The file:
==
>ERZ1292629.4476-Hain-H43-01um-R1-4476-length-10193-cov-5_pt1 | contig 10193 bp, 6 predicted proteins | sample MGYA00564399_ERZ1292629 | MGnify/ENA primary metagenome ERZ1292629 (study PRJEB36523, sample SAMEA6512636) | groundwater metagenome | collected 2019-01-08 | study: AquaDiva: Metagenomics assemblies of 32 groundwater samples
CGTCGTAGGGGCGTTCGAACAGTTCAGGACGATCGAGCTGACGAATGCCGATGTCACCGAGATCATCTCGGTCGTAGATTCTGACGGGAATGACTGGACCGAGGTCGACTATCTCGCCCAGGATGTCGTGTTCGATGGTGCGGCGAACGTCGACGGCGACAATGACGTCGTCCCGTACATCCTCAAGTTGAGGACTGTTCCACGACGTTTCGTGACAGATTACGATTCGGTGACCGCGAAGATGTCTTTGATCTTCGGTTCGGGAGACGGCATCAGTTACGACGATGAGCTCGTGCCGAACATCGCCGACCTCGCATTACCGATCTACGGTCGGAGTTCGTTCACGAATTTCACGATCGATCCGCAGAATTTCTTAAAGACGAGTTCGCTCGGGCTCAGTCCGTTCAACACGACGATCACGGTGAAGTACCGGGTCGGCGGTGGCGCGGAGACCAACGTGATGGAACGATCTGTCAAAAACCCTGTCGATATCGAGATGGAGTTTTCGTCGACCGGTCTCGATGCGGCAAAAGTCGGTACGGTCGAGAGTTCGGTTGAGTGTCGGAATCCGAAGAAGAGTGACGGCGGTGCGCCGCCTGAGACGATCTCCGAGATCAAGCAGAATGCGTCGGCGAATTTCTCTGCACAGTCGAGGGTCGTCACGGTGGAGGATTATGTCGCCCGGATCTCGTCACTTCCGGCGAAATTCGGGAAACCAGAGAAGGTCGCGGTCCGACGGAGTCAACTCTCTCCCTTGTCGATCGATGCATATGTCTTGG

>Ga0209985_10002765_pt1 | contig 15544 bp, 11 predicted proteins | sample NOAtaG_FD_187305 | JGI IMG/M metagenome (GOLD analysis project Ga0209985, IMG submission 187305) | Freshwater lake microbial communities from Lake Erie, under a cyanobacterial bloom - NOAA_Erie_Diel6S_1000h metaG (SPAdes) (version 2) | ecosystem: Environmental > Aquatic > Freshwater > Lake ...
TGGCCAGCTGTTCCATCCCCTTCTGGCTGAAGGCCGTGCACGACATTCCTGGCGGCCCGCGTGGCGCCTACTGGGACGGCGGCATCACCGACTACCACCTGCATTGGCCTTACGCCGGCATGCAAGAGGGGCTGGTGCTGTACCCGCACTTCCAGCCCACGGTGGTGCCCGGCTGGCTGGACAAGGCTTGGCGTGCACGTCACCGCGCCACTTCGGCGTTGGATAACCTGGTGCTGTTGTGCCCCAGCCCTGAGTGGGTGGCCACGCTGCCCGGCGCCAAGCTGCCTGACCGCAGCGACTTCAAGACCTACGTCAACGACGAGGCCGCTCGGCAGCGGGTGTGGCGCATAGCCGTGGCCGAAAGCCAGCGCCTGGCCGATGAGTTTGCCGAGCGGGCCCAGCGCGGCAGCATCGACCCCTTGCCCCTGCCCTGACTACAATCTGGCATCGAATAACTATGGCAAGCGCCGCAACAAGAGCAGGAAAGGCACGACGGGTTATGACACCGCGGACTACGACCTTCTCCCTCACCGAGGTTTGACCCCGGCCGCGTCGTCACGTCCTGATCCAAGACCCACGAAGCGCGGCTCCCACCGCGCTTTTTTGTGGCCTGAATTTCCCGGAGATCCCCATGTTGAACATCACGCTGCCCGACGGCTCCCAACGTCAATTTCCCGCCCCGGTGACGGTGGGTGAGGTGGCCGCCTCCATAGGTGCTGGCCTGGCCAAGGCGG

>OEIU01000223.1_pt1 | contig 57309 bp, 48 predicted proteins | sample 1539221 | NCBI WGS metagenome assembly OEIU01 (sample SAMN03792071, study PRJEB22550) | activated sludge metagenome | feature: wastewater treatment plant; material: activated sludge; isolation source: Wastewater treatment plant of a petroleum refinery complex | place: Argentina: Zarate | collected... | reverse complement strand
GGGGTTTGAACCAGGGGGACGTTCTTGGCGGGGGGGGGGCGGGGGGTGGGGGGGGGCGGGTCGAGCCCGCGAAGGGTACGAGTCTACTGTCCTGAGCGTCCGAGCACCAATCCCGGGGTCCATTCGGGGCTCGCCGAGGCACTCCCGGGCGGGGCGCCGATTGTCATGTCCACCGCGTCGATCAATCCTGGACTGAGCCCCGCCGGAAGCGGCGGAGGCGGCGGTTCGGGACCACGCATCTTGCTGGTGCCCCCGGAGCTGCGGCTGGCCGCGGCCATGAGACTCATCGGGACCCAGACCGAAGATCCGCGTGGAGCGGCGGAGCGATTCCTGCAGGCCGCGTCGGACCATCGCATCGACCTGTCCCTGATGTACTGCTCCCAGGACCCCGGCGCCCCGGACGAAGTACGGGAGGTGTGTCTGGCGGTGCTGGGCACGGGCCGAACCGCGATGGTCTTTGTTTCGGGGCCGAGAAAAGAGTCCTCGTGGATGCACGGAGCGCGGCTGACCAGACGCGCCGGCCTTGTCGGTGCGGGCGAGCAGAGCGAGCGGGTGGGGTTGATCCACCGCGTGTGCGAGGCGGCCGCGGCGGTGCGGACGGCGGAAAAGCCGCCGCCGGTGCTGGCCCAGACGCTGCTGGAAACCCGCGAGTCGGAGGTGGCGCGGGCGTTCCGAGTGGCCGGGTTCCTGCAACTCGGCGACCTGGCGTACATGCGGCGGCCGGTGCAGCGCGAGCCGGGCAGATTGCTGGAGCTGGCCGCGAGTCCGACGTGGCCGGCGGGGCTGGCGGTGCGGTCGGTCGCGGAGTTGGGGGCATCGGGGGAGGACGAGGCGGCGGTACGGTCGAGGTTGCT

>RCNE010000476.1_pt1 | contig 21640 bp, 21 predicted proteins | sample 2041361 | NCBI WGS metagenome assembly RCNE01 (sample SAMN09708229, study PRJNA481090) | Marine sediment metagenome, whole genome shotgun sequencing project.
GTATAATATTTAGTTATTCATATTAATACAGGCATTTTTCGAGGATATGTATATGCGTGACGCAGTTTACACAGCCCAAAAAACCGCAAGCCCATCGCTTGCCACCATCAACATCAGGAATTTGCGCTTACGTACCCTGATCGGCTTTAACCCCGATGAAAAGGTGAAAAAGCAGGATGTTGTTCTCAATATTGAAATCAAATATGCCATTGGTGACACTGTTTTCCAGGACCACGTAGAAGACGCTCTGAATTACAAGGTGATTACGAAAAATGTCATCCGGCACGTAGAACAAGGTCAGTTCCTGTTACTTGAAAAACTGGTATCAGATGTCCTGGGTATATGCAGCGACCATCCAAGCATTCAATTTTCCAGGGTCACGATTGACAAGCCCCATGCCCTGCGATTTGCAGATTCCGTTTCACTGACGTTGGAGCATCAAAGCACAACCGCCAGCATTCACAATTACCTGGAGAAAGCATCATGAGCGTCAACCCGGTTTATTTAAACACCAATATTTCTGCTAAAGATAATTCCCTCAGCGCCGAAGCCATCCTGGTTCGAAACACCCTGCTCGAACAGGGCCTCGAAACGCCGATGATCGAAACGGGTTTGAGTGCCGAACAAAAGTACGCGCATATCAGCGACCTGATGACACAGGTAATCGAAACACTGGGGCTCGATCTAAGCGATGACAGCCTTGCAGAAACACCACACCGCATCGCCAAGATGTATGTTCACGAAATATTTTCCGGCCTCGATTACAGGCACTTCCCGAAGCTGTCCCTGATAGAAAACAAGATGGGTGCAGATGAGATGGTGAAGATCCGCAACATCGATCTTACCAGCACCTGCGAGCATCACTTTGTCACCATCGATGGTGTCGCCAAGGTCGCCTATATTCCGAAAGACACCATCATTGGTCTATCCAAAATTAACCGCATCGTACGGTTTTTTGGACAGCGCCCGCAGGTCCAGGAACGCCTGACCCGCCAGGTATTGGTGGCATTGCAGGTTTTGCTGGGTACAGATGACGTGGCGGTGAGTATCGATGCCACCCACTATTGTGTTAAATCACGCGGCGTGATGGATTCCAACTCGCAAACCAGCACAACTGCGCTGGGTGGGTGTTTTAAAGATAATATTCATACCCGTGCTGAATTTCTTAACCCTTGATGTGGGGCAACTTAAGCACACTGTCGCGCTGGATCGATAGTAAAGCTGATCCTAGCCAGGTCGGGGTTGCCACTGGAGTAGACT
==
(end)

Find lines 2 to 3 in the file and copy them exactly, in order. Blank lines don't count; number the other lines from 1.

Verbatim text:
CGTCGTAGGGGCGTTCGAACAGTTCAGGACGATCGAGCTGACGAATGCCGATGTCACCGAGATCATCTCGGTCGTAGATTCTGACGGGAATGACTGGACCGAGGTCGACTATCTCGCCCAGGATGTCGTGTTCGATGGTGCGGCGAACGTCGACGGCGACAATGACGTCGTCCCGTACATCCTCAAGTTGAGGACTGTTCCACGACGTTTCGTGACAGATTACGATTCGGTGACCGCGAAGATGTCTTTGATCTTCGGTTCGGGAGACGGCATCAGTTACGACGATGAGCTCGTGCCGAACATCGCCGACCTCGCATTACCGATCTACGGTCGGAGTTCGTTCACGAATTTCACGATCGATCCGCAGAATTTCTTAAAGACGAGTTCGCTCGGGCTCAGTCCGTTCAACACGACGATCACGGTGAAGTACCGGGTCGGCGGTGGCGCGGAGACCAACGTGATGGAACGATCTGTCAAAAACCCTGTCGATATCGAGATGGAGTTTTCGTCGACCGGTCTCGATGCGGCAAAAGTCGGTACGGTCGAGAGTTCGGTTGAGTGTCGGAATCCGAAGAAGAGTGACGGCGGTGCGCCGCCTGAGACGATCTCCGAGATCAAGCAGAATGCGTCGGCGAATTTCTCTGCACAGTCGAGGGTCGTCACGGTGGAGGATTATGTCGCCCGGATCTCGTCACTTCCGGCGAAATTCGGGAAACCAGAGAAGGTCGCGGTCCGACGGAGTCAACTCTCTCCCTTGTCGATCGATGCATATGTCTTGG

>Ga0209985_10002765_pt1 | contig 15544 bp, 11 predicted proteins | sample NOAtaG_FD_187305 | JGI IMG/M metagenome (GOLD analysis project Ga0209985, IMG submission 187305) | Freshwater lake microbial communities from Lake Erie, under a cyanobacterial bloom - NOAA_Erie_Diel6S_1000h metaG (SPAdes) (version 2) | ecosystem: Environmental > Aquatic > Freshwater > Lake ...